Just before 9/11, Cordell, now a Hampton senior vice president, began a three-year odyssey to reinvent Hampton Inns. He wanted to make them hip and homey, a refuge for weary, cost-conscious travelers without sending the chain's reasonable room rates into orbit. He and his team came up with 127 new features and services. Any new Hampton--they open two a week--has the improvements. Franchisee-owners were told to pony up for the retrofit or check out of the chain. Hotel folks call it "de-flagging." I call that tough love.

Frankly, I was suspicious of what could be done to make a $78 a night (on average) room feel like home. I like Hampton Inn for its affordable prices and unconditional guarantee, but I don't expect much in the way of making me feel special. Those cellophane-wrapped plastic cups sporting the Hampton logo and the tiny squares of soap still scream hard-core budget motel to me.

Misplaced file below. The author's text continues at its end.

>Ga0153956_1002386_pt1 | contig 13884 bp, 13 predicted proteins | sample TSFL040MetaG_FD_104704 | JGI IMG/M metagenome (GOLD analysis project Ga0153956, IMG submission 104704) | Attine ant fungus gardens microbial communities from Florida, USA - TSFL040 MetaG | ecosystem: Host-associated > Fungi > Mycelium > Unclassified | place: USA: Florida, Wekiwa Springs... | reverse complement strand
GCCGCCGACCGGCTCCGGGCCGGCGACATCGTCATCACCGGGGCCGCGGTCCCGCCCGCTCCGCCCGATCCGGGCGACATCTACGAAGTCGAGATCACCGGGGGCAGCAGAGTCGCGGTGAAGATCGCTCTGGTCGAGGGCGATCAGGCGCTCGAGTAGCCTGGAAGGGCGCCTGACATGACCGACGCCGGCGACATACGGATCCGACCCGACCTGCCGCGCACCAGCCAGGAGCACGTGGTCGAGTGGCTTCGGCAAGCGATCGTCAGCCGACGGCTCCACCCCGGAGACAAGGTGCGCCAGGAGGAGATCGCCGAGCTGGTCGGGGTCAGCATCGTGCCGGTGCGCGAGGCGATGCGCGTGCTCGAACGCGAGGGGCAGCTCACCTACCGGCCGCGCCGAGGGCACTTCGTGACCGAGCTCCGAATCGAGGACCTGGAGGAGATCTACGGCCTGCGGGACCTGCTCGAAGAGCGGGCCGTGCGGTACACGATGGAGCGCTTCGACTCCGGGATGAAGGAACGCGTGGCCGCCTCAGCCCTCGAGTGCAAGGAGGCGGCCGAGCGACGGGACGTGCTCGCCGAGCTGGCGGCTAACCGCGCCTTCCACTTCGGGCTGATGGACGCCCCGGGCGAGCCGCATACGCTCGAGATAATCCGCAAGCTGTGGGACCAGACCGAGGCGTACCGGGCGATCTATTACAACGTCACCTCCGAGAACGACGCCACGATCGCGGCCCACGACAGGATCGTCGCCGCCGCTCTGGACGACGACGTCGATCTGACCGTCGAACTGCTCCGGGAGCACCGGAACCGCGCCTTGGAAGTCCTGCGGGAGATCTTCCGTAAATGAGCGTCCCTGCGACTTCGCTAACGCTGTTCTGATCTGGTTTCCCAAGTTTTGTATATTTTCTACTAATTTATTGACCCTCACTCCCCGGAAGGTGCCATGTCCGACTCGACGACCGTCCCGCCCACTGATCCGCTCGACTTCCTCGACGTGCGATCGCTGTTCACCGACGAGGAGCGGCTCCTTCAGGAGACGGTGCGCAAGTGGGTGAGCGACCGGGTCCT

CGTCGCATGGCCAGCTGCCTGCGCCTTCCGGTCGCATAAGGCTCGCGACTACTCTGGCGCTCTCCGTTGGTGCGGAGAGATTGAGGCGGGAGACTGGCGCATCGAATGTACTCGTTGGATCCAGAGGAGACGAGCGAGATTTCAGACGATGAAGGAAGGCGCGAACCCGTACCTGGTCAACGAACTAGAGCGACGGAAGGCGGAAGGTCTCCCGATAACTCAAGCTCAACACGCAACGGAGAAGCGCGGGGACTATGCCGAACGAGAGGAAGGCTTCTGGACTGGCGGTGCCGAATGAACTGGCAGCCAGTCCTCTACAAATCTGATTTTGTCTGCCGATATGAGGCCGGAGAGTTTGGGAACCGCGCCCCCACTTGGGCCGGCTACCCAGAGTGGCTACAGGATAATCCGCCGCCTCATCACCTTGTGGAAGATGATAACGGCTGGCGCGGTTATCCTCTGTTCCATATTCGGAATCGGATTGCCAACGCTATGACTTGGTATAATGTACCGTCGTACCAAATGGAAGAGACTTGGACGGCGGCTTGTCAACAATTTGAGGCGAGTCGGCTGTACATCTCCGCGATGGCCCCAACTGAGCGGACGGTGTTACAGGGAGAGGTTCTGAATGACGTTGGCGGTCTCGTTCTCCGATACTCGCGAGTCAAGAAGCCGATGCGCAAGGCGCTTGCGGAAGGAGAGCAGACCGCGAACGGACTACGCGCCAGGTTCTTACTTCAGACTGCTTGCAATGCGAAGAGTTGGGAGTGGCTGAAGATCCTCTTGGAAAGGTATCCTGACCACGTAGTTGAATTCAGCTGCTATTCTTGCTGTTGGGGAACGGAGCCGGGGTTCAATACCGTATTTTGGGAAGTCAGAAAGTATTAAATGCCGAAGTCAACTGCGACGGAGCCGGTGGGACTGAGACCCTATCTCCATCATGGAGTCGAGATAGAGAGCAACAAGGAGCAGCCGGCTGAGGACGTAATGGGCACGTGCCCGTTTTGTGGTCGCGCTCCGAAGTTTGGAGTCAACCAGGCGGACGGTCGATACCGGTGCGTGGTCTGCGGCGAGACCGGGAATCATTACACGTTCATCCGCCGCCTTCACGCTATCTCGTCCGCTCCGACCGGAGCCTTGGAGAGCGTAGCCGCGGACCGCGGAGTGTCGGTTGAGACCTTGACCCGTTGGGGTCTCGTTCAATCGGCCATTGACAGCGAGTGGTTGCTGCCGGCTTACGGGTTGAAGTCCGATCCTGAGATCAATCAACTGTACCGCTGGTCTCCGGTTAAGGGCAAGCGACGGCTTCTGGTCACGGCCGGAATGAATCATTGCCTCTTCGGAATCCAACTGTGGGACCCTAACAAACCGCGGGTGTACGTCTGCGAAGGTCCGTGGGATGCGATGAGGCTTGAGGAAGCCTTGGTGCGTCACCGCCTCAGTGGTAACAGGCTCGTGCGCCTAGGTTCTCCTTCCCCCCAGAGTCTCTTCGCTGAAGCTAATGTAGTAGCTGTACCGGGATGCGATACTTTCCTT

But the chain recently unveiled its new look in New Orleans and it is clear that Hampton Inns have, indeed, been given an extreme makeover. I didn't see any servant's quarters or private garages, but an estimated $100 million worth of improvements was obvious.

Some of the changes you'll soon see at a Hampton near you are cosmetic: red-carpet welcome mats and planter gardens at the entrance; black-and-white photography in the lobby reflecting local city scenes; piped-in traveling music; and a stylish front desk with nicely designed signs. Other changes are substantive: free high-speed Internet access in guestrooms and wireless Internet access in the lobby and meeting rooms.